Samuel William Hainsworth

Date of birth: 1895
Place of birth: St. Peter Port, Guernsey
Regiment / Division: Labour Corps
Vessel: 942nd Artisan Works Coy.
Rank / Service No:
Died: 3rd January 1919, aged 23 years
Buried: Dunkirk Town Cemetery, France (Plot IV, Row D, Grave 41)

 

Samuel was the second of 7 siblings born to Samuel and Edith Louisa Hainsworth, who married in Guernsey in 1893.

 

Both parents were born in St. Peter Port, Samuel in 1864 and Edith in 1875.

The family moved to Southampton sometime after 1903, and lived at 2 Chapel Street.

 

Samuel, a carpenter, died in Southampton in 1916. Edith remarried the same year, in Southampton, to Francis J. Renouf…..she passed away in the city in 1957.

 

Siblings 

Edith Eliza   b. 1893 St. Peter Port   d. 1984 Tavistock   Married George W. Tucker in Southampton in 1916.

Samuel William 

Harold Edward   b. 1896 St. Peter Port   d. ??   A Confectioner by trade, he travelled to and from the States many times.

William Robilliard   b. 1897 St. Peter Port   d. 1970 Southampton

Violet Rose   b. 1899 St. Peter Port   d. 1917 Southampton

Ivy May   b. 1900 St. Peter Port   d. 1979 Southampton   Married Reginald V. Hayes in Southampton in 1922.

Gertrude Lilian b. 1903 St. Peter Port   d. 1980 New Forest   Married George W. Tucker in Southampton in 1926.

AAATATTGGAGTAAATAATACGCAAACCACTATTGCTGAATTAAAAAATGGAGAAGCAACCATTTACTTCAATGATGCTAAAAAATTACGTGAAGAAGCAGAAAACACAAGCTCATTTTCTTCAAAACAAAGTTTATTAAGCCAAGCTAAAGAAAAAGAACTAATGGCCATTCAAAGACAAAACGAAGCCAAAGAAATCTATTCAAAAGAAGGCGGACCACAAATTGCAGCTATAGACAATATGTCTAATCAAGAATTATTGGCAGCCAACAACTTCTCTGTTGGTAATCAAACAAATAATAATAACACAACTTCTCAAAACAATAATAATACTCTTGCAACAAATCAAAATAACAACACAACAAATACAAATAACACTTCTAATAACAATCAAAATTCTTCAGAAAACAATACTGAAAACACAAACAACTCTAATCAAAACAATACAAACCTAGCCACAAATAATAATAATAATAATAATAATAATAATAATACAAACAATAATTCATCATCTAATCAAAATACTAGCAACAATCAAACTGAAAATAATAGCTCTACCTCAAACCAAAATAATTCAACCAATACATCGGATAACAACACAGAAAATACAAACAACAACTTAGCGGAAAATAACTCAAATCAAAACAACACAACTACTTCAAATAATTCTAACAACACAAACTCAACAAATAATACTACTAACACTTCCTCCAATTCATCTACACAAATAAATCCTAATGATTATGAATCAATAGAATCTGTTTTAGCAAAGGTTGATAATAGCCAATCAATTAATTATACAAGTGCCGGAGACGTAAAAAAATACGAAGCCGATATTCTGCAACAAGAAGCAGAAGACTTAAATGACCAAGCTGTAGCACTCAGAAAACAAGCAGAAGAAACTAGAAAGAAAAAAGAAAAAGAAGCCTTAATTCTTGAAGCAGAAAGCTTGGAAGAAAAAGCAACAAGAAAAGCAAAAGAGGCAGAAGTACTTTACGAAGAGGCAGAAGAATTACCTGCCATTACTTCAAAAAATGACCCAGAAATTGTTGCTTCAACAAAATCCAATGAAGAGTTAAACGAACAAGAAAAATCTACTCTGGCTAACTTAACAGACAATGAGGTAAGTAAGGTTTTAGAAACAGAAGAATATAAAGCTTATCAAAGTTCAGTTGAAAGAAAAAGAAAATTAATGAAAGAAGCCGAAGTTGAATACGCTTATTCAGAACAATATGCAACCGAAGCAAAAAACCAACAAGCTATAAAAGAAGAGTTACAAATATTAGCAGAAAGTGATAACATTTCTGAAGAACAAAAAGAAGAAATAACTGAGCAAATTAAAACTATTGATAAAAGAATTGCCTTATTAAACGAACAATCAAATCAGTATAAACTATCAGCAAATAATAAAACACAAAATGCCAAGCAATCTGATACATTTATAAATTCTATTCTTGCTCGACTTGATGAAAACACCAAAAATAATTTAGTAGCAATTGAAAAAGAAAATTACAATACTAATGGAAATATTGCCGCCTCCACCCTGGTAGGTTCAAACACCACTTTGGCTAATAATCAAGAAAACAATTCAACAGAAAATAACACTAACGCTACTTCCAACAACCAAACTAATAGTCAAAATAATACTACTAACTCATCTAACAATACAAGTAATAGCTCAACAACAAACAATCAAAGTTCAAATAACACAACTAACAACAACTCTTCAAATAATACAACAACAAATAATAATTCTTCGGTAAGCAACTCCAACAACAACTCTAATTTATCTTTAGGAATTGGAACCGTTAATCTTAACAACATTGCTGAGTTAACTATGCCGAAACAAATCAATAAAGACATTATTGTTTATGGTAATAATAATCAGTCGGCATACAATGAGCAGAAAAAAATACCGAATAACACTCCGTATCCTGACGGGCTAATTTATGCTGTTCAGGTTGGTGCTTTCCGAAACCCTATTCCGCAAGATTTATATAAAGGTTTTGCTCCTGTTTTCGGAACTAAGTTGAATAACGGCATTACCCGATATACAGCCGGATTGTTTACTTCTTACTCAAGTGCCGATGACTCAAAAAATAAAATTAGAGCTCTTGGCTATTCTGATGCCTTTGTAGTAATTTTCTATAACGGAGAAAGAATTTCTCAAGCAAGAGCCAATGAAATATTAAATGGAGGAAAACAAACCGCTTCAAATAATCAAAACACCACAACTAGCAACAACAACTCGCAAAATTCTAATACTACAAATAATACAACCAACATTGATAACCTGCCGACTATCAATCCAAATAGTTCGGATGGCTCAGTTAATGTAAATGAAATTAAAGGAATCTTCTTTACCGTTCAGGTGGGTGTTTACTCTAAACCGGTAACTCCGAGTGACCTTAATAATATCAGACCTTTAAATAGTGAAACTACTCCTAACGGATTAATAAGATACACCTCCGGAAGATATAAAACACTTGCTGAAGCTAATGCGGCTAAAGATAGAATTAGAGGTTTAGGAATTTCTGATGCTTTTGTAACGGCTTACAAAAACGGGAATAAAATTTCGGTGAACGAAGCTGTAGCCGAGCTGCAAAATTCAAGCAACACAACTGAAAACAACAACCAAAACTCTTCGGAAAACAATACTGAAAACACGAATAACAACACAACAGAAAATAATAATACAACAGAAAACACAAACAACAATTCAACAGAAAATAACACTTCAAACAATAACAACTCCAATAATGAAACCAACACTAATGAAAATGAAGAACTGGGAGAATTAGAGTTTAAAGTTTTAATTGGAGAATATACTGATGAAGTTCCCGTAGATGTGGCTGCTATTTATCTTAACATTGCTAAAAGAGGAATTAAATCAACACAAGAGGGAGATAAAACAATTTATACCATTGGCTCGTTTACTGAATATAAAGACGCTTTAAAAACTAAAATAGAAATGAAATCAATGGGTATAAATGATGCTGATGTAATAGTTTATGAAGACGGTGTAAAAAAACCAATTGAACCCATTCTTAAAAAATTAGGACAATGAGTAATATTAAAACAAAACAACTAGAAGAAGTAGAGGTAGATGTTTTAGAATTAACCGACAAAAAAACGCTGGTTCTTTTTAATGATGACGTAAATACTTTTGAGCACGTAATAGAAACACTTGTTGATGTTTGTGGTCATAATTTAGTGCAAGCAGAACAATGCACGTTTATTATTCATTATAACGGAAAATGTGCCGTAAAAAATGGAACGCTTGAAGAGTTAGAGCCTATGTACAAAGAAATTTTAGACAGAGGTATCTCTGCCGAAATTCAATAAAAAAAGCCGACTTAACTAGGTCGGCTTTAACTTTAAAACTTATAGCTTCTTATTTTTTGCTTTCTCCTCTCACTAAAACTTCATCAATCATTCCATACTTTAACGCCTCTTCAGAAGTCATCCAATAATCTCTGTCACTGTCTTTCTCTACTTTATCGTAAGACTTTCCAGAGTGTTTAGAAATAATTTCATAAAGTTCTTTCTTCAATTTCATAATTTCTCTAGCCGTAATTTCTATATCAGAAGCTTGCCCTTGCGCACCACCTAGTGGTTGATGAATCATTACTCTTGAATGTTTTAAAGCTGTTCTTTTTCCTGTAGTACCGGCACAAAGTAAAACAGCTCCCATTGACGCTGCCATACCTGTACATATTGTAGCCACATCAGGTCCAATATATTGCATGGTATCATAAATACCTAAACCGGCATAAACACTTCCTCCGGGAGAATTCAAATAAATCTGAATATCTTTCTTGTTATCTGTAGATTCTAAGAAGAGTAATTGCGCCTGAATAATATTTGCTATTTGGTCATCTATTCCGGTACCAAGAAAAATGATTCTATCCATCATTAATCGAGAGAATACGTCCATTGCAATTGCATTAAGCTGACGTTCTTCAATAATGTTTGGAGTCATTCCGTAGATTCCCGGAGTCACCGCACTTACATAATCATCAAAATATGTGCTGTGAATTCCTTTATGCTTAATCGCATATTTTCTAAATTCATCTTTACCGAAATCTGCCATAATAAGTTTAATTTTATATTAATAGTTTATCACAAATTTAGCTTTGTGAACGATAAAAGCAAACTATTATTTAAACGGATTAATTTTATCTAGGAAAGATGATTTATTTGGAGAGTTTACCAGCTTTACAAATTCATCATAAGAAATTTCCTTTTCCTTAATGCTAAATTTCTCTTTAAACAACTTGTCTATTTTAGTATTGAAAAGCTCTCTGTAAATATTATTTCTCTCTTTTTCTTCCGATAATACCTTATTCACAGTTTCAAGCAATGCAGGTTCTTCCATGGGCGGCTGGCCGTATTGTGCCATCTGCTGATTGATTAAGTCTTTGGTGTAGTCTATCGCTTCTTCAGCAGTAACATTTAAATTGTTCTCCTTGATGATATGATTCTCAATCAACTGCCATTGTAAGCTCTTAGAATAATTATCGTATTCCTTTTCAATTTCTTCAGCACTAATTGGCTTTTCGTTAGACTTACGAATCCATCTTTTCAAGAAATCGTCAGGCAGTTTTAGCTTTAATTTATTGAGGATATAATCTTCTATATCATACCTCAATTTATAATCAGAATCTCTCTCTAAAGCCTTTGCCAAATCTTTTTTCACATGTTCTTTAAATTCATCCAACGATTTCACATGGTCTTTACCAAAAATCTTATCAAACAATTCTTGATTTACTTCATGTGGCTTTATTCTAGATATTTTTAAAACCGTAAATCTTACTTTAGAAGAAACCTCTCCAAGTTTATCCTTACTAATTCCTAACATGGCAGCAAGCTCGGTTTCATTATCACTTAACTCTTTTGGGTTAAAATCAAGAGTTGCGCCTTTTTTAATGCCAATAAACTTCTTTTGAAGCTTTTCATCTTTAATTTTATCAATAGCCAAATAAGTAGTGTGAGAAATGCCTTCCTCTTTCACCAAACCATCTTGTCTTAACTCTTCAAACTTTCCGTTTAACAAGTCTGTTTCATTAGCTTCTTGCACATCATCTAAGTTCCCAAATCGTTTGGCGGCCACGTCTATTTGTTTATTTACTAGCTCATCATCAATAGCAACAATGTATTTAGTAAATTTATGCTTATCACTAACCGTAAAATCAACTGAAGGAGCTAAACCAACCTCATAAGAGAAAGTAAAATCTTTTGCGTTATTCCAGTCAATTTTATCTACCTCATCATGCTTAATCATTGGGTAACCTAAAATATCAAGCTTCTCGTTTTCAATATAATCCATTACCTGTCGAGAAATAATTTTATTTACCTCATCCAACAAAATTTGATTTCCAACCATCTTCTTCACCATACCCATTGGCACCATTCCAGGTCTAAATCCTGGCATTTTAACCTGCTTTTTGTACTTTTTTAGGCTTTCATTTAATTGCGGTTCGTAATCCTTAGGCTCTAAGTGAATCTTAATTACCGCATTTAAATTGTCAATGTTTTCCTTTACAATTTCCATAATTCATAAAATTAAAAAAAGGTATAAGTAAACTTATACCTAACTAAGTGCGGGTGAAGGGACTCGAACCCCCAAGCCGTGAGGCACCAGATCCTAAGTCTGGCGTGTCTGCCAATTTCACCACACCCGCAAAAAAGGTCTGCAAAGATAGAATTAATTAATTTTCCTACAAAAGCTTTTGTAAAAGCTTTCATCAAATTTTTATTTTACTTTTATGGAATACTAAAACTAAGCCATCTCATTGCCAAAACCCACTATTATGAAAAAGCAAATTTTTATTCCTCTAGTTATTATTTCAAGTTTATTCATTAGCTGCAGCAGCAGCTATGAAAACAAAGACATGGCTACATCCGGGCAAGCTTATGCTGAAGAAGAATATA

Samuel married Lily May Callaway in Southampton Registry Office on 8 July 1918, meaning they only had 7 months of married life.

 

Lily had been born in Southampton in 1899. She married Thomas W. Price in Bournemouth in 1925, a relationship that must have suited her….she passed away in Birmingham in 2001, at the age of 102 years !!

 

The couple had one daughter…….

Lilian Edith   b. 25 November 1918 Southampton   d. 1999 Southampton   Married Mr. Winn in Birmingham in 1941. Married Thomas P. Southwell in Southampton in 1963.

 

 

Samuel, a “shoeing smith” before the war, died of bronchial pneumonia in a French hospital. He had obviously not been 100% fit, because the Labour Corps was made up of men considered not fit enough for the front line.

 

This did not stop some of its 390,000 force (10% of the total size of the Army) being used as emergency infantry during the crises of March & April 1918 in France.

 

Samuel’s headstone reads: “’Tis God who has taken my dear husband away from trouble, sickness and pain.”

 

 

Researcher: Mark Heritage
Published: 1st September 2016
Updated:

 

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